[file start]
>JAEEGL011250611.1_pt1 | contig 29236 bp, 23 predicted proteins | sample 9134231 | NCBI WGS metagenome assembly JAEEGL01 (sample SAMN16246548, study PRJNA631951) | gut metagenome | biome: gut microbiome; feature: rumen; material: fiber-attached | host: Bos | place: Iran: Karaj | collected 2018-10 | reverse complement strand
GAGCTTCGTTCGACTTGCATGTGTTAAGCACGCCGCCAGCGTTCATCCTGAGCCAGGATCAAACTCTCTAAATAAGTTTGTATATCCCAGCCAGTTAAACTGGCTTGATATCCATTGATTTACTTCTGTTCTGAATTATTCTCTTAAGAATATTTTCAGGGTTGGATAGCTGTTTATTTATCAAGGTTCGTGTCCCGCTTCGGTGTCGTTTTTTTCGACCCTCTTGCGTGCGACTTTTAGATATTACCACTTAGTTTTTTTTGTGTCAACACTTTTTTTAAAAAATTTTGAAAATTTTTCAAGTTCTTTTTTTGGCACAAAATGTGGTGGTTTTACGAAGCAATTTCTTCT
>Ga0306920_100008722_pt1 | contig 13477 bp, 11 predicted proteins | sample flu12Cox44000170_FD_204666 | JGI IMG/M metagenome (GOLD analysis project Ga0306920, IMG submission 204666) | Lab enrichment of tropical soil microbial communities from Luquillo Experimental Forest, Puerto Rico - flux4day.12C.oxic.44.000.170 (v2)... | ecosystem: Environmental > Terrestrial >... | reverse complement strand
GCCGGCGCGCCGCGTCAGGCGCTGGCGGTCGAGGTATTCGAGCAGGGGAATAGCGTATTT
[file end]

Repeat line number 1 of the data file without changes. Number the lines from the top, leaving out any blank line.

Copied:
>JAEEGL011250611.1_pt1 | contig 29236 bp, 23 predicted proteins | sample 9134231 | NCBI WGS metagenome assembly JAEEGL01 (sample SAMN16246548, study PRJNA631951) | gut metagenome | biome: gut microbiome; feature: rumen; material: fiber-attached | host: Bos | place: Iran: Karaj | collected 2018-10 | reverse complement strand